The Maryland General Assembly today approved a law requiring front-seat motorists to wear seat belts beginning July 1. The bill was sent to the governor, who is expected to sign it.
And in a House committee, another traditionally controversial measure, a bill to end the state tax break given the all-male Burning Tree Club in Bethesda, was approved. The committee delayed reporting the measure to the full House, however, after one of the bill's opponents raised constitutional questions.
Under the seat belt bill, approved by the Senate 29 to 17, a police officer could fine a motorist $25 for not wearing a belt, but only if the car had been stopped for a moving violation. The bill is one of the first major pieces of legislation to be approved during the three-month session, which ends Monday. A host of other bills, ranging from educational aid to the state's capital budget, remain deadlocked in joint House-Senate conference committees.
"I can't remember an end of the session with that many controversial issues still floating around," said Senate Budget and Taxation Committee Chairman Laurence Levitan (D-Montgomery).
House Speaker Benjamin L. Cardin (D-Baltimore), who will serve on two of the conference committees that have been appointed in recent days, said that the most "explosive" issues that remain to be resolved include state aid to education, the proposed Baltimore stadium authority, tax amnesty and the $220 million capital budget.
"This session has been remarkably free from election-year politics," he said. "So in the last few days you're going to see some frustrations."
Many of those frustrations have come from legislators who see their measures bottled up in committee as the adjournment approaches. Sen. Stewart Bainum (D-Montgomery) was both pleased with the Burning Tree Club bill's success in the full Senate and in the House committee and dismayed at what appears to be an ongoing fight to kill it.
Chief among its opponents is Del. Paul Weisengoff (D-Baltimore), who has orchestrated defeat for similar bills in previous years and once said of the issue: "The broads ain't in the pool yet."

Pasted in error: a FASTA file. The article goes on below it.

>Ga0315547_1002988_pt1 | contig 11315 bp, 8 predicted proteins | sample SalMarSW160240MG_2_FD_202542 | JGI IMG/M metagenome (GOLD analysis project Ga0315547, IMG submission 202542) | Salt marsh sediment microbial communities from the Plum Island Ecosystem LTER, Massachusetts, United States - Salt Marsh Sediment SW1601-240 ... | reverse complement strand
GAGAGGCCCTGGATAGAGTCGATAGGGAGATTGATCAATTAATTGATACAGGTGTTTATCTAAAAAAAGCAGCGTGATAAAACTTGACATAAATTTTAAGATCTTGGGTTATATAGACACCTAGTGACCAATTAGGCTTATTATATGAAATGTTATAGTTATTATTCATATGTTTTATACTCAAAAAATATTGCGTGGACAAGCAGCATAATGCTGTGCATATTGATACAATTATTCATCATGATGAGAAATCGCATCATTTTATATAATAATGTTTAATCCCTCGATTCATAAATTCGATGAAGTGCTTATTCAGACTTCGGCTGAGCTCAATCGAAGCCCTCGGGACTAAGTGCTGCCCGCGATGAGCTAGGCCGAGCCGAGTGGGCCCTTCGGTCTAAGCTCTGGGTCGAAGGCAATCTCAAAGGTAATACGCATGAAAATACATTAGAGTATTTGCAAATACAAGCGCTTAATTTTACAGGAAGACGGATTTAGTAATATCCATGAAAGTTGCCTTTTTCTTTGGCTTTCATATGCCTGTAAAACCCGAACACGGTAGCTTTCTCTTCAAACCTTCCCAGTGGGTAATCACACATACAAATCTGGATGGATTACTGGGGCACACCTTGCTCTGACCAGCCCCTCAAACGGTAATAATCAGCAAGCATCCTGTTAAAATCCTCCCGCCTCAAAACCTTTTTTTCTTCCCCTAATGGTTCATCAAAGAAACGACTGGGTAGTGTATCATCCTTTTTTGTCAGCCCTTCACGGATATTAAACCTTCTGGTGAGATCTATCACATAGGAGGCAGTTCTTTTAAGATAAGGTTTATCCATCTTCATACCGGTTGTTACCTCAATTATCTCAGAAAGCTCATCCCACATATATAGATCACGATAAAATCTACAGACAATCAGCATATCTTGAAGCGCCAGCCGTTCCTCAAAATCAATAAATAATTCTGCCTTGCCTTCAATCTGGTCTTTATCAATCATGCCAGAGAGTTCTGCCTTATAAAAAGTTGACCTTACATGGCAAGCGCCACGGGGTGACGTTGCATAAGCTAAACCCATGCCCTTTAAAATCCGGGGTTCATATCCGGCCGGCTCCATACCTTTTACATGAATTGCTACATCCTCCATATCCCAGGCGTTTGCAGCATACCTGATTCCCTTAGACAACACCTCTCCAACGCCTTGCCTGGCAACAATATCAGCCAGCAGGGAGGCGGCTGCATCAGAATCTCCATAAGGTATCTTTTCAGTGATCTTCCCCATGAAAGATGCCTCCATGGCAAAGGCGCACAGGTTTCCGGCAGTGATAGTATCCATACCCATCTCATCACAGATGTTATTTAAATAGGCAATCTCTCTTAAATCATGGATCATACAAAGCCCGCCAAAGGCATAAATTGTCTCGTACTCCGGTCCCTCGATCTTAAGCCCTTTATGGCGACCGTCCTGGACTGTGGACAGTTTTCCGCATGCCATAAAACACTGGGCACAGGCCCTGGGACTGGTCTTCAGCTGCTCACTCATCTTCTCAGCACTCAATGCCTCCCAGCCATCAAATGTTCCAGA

Bainum and supporters of the bill called Weisengoff's protestations of constitutional problems a delaying tactic designed to gain enough time to ensure the measure's defeat on the floor of the House.
Weisengoff denied that he is assembling opposition to the bill, but said he does not like this year's version any better than previous ones. "I'm sorry they're so emotional," he said of the bill's supporters. "I don't think we should be in the business of breaking valid contracts."
The state's agreement with Burning Tree, whose members have included Vice President Bush and former presidents Richard M. Nixon and Gerald Ford, exempts the club from paying about $186,000 in taxes each year in exchange for maintaining much of its property as open space.
The House Constitutional and Administrative Law Committee also freed a bill today that had been languishing there that adds Maryland to a list of states that would participate in a southern regional primary in 1988. The southern primary is aimed at diluting the early influence of the New Hampshire primary and the Iowa caucuses in determining presidential front-runners.
The vote to approve the measure came after the committee had rejected it earlier in the day.
"This is a major step forward in trying to stabilize the presidential election process," said the committee's vice chairman, Del. Gerald Curran (D-Baltimore).
The measure passed out of committee on a 15-to-6 vote as supporters of the bill appealed to other legislators' border state sensibilities.
Another potential conflict also emerged late today when the Senate Budget and Taxation Committee voted to reject House Speaker Cardin's ambitious proposal to increase state aid to education by $335 million over six years, opting instead to support Gov. Harry Hughes' one-year $14 million plan.
Senate President Melvin A. Steinberg (D-Baltimore County) and Cardin will serve on the conference committee that will try to reach a compromise. Steinberg has said that Cardin's plan depends too much on future spending.
The House also approved a controversial measure today to allow insurance companies to continue setting their own rates without prior approval by Insurance Commissioner Edward J. Muhl. In an 82-to-46 vote, the House approved a version of the bill almost identical to one it rejected in January.
Opponents had said that providing for less, rather than more, regulation in the insurance industry at a time when 40 companies are on the state's watch list, is imprudent.